This has been a fascinating campaign, brutal in some ways and unprecedented in others, and the extraordinary run by Sanders from out of nowhere was a big part of the drama. It was well known and had been widely reported that Clinton had the nomination all but sewed up, yet the polls showed a tight race shaping up in California. So what would it mean as the convention loomed, for example, if Sanders won that contest even if the delegate math stayed in Clinton’s favor, as it certainly would? That was a legitimate and important question.
So I was looking forward to watching the returns and the playing out of this drama and was dismayed by the AP report and burst of TV coverage that followed because it made me wonder if, somehow, it would affect the turnout for both candidates and therefore interfere with a pure expression of voter sentiment.
I also knew well, from previous experience, that reporters and editors have always had access to things like exit polls yet withhold the most crucial information until after polls had closed. That’s not the same as counting superdelegates but conceptually it is similar in terms of not reporting things early on an election day that could affect voter actions. As it turned out, the AP report probably didn’t change anything, but it could have.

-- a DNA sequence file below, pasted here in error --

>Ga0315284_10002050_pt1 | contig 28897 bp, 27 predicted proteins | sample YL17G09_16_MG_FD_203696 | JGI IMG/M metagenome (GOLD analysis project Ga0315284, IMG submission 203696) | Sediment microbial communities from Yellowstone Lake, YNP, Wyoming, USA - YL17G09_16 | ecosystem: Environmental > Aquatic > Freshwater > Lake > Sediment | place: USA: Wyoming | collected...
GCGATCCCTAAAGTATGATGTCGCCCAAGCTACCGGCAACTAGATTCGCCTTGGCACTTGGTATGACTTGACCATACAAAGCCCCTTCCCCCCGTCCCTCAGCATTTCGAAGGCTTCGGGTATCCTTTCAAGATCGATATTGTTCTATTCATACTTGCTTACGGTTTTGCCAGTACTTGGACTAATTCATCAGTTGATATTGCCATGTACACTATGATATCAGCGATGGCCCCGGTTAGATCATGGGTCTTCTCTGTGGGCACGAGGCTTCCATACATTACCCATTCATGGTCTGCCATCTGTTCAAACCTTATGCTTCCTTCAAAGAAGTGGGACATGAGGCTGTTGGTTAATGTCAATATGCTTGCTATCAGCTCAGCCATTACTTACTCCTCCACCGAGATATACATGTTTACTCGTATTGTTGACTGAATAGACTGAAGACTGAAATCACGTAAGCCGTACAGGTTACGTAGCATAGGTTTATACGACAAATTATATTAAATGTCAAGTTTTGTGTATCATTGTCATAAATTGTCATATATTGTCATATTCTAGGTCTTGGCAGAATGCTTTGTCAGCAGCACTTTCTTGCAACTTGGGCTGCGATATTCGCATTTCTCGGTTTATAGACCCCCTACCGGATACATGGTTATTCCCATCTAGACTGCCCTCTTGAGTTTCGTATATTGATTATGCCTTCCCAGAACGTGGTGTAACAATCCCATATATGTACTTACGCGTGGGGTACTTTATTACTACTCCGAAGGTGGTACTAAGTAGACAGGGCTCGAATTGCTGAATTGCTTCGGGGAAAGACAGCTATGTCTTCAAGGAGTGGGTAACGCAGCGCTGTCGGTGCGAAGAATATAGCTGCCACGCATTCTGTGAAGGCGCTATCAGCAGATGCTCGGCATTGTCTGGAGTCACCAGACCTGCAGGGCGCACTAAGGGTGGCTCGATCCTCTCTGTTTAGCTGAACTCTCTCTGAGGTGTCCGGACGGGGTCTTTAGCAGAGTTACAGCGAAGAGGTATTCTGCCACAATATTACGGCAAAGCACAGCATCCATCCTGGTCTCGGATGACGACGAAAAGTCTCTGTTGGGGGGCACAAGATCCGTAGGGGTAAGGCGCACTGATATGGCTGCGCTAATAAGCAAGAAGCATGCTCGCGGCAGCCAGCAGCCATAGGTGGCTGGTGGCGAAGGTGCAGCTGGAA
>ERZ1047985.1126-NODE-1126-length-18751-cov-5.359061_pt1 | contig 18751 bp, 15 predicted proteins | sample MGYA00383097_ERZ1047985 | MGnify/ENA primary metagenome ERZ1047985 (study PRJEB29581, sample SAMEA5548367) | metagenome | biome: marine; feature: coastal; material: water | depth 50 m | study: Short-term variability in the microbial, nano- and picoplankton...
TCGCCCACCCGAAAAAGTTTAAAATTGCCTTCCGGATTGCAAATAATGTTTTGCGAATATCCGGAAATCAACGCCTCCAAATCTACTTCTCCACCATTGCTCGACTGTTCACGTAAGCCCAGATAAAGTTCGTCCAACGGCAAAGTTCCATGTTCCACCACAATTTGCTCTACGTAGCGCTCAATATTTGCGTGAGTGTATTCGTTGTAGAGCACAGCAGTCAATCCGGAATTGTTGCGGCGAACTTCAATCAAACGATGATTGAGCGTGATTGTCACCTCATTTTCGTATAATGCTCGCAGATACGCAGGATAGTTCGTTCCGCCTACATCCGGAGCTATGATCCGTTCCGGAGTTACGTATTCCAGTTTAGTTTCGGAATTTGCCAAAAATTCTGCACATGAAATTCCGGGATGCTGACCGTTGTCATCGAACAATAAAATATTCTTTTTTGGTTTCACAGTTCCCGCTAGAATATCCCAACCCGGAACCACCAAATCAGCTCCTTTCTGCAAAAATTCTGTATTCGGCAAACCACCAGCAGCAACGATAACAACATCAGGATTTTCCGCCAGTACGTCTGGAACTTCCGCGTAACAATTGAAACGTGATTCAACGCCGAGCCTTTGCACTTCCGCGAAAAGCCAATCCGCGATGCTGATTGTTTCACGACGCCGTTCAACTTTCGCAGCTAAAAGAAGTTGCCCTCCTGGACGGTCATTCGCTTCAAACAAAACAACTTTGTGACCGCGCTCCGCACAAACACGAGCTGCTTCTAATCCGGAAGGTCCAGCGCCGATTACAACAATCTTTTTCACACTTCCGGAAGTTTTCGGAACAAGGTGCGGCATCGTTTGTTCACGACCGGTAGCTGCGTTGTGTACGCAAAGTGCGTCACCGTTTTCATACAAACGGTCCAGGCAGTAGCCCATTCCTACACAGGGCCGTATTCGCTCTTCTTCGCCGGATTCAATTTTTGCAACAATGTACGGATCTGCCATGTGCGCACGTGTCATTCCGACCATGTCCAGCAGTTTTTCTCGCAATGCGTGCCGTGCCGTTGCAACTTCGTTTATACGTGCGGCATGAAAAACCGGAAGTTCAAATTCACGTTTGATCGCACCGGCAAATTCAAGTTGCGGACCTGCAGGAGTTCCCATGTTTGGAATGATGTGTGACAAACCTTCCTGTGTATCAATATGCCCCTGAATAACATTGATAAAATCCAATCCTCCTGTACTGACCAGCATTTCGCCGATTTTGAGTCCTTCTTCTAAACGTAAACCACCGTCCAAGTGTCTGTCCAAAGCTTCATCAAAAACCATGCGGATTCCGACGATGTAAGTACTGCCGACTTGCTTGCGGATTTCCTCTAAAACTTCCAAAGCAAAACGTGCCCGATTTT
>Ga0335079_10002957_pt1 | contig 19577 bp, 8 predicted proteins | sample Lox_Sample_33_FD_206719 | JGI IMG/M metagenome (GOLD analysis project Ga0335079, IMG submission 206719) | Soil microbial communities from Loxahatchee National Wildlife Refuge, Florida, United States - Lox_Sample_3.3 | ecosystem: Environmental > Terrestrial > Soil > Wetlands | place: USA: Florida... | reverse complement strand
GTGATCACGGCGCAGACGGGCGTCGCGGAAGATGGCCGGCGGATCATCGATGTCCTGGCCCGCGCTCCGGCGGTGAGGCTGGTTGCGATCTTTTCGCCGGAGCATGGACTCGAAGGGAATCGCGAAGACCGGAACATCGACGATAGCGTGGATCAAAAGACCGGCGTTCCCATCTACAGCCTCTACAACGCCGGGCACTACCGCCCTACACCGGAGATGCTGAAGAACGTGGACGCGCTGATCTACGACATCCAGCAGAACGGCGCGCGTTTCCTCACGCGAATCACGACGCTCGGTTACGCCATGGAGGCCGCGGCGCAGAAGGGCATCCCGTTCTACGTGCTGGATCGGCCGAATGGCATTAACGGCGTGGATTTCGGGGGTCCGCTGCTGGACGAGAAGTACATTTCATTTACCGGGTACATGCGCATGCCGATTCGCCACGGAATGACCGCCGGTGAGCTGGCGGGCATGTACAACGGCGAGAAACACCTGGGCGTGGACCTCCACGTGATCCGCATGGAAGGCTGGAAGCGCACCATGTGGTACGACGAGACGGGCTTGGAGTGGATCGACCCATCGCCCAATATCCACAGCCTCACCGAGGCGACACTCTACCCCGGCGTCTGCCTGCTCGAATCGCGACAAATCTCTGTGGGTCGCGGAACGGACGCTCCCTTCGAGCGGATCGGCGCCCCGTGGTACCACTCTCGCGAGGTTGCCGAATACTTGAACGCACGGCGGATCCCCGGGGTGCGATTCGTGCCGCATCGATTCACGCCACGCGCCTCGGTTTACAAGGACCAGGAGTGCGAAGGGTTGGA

As a newspaper reporter and editor for many decades, I always operated on the principle that it was always best to publish as soon as the story was nailed down and ready; not to hold things. And I think that if I were still in a newsroom, I would do what the AP did. But I was mostly just a viewer Monday night and the AP report struck me as an easy, one-day “scoop” that probably didn’t surprise anyone who had been paying attention and would be overtaken within 24 hours yet somehow, in the interim, might risk affecting, unnecessarily, contests in which millions of voters were involved.
As The New Yorker’s Cassidy put it on Tuesday morning: “The organizations in question will doubtless reply that their job is to report the news, and that they had some news to impart. But the timing of their calls was questionable. Beyond attracting some readers and viewers on a quiet news night, what real purpose did it serve? If they had waited twenty-four hours, they could have twinned the results of today’s primaries with the near-final tally of elected delegates and the findings from their new surveys of the superdelegates. At that point, assuming things go as most people expect, the news organizations would have been in a stronger position to declare the race over. And they wouldn’t have exposed themselves to the charge that they had called the race prematurely.”
Posted on June 9, 2016 at 12:19 p.m.